Open Government Data and the EveryBlock Project


At EveryBlock, where my main role is to work with municipal governments to uncover new data sets, we’re experimenting with a new form of journalism where we treat freshly updated public records as block-level news. It’s a big job to acquire ongoing feeds of government data, and we have a broader goal of spreading the gospel of open data.

The two objectives:

  • Get more datasets for EveryBlock so it can be a better Web site
  • Convince governments to share that data with everyone, not just us

can lead to some cognitive dissonance in the minds of government leaders. They have two dominant templates of interaction for a project like ours, and neither of them fit very well.

First and foremost, we’re a journalism project. The template for government dealings with media usually revolves around a particular document or dataset that is frozen in time. The data will most often lead to a single exclusive article or series of articles for a single publication or media company. When I tell them that we want all of the data, everyday, forevermore — preferably published somewhere over the Web so that others can use the data as well — this message just doesn’t compute.

The other template that governments bring to EveryBlock is that of a technology vendor. They see our site and immediately grasp its utility. They naturally begin to think in terms of EveryBlock serving whatever technology or public communications goals they’re currently working. When they start applying this template to us, I have to steer them back to our fundamental nature — that we’re journalists executing on a long-term project, not software vendors looking to lock them into a long-term contract.

This is a lot of heavy lifting, so it’s a good thing EveryBlock is just one of many projects that seek to make government data more available, useful and usable. Here’s a few of the efforts we’ve made recently with others:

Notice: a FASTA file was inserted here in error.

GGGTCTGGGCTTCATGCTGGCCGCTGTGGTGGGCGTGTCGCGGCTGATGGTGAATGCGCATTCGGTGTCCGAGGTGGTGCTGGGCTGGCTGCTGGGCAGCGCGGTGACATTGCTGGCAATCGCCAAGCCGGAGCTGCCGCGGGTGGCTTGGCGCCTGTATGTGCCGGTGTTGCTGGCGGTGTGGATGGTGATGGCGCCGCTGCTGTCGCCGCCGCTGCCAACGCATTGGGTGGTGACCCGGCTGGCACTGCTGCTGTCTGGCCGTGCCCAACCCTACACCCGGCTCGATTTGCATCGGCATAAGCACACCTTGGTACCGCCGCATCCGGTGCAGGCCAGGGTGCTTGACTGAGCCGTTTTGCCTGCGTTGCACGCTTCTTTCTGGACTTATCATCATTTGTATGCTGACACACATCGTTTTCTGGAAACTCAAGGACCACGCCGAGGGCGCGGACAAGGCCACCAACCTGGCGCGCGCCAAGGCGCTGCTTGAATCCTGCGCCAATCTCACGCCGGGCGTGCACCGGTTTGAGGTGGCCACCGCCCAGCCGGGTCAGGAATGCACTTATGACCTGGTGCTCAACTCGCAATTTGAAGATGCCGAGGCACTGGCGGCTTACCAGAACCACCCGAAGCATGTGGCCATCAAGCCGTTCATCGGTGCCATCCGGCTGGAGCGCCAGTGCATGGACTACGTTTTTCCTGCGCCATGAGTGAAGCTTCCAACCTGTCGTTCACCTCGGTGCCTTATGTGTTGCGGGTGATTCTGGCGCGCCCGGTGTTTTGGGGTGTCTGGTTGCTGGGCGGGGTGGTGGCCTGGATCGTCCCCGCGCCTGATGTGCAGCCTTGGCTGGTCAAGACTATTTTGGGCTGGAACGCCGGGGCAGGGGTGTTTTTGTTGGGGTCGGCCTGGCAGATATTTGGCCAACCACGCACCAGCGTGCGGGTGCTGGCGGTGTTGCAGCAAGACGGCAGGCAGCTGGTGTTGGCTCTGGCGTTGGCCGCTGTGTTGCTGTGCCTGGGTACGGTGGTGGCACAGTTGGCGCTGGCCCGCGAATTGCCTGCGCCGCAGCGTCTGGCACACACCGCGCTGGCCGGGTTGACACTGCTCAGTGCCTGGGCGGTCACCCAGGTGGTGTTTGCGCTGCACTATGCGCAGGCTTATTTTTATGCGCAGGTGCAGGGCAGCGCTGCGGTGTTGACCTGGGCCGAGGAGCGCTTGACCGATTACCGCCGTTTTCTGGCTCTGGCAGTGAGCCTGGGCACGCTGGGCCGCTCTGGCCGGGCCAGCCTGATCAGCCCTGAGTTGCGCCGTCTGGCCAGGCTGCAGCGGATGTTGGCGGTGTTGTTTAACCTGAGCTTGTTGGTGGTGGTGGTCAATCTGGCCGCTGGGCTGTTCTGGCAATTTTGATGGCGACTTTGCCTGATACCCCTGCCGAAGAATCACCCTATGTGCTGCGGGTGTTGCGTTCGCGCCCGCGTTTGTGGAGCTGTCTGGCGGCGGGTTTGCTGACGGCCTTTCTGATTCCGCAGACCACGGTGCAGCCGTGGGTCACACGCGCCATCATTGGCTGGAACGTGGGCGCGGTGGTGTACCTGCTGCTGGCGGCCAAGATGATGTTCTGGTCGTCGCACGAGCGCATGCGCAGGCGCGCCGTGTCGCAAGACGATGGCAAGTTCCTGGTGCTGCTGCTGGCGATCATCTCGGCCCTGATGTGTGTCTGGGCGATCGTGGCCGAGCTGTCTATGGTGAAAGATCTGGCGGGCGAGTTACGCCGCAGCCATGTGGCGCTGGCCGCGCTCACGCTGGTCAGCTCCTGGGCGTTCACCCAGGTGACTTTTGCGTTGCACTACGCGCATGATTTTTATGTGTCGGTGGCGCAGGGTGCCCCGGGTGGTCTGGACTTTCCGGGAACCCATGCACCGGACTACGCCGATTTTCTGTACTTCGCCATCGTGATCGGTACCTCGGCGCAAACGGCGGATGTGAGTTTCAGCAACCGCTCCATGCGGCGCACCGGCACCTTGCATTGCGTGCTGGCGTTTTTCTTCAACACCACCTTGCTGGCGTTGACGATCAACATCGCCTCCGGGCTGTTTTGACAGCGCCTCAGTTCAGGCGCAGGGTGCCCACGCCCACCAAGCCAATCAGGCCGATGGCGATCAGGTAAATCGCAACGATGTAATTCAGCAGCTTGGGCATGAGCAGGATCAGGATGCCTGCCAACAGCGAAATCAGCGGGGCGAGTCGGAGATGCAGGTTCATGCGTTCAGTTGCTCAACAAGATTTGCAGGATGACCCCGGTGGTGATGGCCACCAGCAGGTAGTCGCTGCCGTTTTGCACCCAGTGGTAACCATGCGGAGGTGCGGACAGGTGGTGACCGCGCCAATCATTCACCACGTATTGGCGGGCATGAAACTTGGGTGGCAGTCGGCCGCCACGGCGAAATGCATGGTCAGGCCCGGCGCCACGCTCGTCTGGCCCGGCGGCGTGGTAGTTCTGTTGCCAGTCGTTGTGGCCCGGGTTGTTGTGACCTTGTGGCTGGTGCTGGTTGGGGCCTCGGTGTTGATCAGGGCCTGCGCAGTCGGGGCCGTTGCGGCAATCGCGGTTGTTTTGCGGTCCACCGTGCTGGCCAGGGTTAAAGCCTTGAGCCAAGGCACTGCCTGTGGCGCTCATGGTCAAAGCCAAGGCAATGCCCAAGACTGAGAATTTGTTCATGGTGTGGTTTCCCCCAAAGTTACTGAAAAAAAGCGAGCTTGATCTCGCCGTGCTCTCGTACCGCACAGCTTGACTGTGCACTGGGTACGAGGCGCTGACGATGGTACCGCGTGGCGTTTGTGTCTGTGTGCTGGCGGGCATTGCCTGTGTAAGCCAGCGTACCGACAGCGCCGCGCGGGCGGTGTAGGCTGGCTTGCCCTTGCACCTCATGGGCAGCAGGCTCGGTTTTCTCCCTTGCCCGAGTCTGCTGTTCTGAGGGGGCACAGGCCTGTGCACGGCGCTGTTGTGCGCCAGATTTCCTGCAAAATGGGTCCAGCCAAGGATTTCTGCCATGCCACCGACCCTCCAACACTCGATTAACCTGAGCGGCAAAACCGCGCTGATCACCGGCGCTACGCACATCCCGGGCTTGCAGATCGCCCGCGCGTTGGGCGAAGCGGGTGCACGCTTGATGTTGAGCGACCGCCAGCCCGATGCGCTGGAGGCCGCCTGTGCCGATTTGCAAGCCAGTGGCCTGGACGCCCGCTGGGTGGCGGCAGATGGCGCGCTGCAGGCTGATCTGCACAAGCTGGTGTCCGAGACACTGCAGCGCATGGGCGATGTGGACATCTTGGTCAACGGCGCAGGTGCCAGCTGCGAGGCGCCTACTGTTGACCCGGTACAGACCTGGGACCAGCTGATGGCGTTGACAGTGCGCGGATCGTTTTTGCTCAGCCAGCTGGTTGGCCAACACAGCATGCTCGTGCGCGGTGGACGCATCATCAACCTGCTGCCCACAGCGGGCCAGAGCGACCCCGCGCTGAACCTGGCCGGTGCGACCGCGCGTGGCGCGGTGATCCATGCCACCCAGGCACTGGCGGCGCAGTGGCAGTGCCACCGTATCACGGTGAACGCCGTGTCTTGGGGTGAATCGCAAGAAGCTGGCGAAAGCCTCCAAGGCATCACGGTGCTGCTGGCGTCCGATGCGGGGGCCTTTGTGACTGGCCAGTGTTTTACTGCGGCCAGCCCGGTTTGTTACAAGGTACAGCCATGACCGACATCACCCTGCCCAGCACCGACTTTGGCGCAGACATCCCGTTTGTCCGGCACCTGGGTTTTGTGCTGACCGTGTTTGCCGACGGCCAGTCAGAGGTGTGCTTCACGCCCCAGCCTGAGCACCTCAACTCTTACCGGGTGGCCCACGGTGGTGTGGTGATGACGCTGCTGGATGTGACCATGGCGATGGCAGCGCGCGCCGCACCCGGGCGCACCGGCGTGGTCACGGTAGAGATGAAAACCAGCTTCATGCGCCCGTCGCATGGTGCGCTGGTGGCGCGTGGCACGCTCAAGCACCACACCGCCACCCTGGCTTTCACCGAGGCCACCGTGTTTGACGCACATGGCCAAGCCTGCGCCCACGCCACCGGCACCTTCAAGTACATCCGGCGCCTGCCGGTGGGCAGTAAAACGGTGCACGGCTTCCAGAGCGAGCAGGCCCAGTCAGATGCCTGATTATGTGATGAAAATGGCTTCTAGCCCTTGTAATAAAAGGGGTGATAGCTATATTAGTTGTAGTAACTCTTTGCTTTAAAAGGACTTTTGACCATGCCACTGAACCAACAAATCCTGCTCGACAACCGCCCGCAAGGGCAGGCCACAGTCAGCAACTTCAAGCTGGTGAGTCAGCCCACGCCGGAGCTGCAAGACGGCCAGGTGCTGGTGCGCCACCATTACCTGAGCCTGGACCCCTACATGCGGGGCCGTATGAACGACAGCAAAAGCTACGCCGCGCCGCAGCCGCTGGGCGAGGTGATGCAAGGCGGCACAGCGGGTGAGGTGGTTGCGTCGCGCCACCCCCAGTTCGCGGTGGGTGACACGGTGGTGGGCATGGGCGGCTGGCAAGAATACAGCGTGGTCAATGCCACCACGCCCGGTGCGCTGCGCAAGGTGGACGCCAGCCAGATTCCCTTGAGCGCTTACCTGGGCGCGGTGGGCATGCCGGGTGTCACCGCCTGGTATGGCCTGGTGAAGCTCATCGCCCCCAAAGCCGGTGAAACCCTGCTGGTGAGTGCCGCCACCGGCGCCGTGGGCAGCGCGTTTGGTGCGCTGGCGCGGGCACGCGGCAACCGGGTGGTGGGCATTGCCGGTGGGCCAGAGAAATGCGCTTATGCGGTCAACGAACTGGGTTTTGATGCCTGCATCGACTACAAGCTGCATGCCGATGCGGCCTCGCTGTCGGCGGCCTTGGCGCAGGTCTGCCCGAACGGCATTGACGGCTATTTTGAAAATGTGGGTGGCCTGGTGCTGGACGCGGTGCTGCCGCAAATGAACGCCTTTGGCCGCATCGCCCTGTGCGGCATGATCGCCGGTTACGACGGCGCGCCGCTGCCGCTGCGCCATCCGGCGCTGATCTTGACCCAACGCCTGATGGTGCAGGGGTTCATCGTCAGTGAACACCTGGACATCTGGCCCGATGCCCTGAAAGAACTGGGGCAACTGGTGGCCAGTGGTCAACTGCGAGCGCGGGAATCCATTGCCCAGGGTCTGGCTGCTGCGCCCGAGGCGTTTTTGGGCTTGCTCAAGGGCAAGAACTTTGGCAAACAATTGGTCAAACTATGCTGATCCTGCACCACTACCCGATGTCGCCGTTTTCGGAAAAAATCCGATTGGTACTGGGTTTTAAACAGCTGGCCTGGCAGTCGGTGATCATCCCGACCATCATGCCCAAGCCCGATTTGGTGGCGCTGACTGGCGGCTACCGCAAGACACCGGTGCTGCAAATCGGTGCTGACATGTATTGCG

• In December of last year, we met with a couple dozen other organizations to brainstorm the 8 Principles of Open Government Data. The principles attempt to define “open” in the context of the principles and lay down some fundamental definitions for primary terms like “public” and “data”. I’ve been able to use this set of principles in my work with municipalities as we seek to get more data for EveryBlock. It’s a very powerful message to tell them that I am not there just as an EveryBlock person. I tell them that it’s not about us, it’s about the data
  • Last month, I participated in a panel for the Open the Government and Sunshine Week called, “Citizen Self-Help: Finding the Information You Need“. We shared a number of tips & tricks on gathering information and talked about the challenges in presenting large data sets in ways that make sense. Sheila Krumholz (Center for Responsive Politics/, David Moore (, and Sean Moulton ( were the other panelists. One of the best questions asked by moderator Greg Elin of Sunlight Labs was, “what if all government data was suddenly made open? would your work be done?” See the entire panel discussion here
  • EveryBlock is the local host for the Independent Government Observer’s Task Force, a “non-conference” structured around 3 sets of working group activities: Case Law, Municipal Governments, and Government and Copyright Issues. We’re looking forward to having a wide mix of people inside and outside government who want to make civic data more useful. I am helping organize the Municipal Government Working Group, so if you have some ideas and want to attend, let me know at at danx at or 773-321-8146.

More on the IGOTF as the summer wears on.

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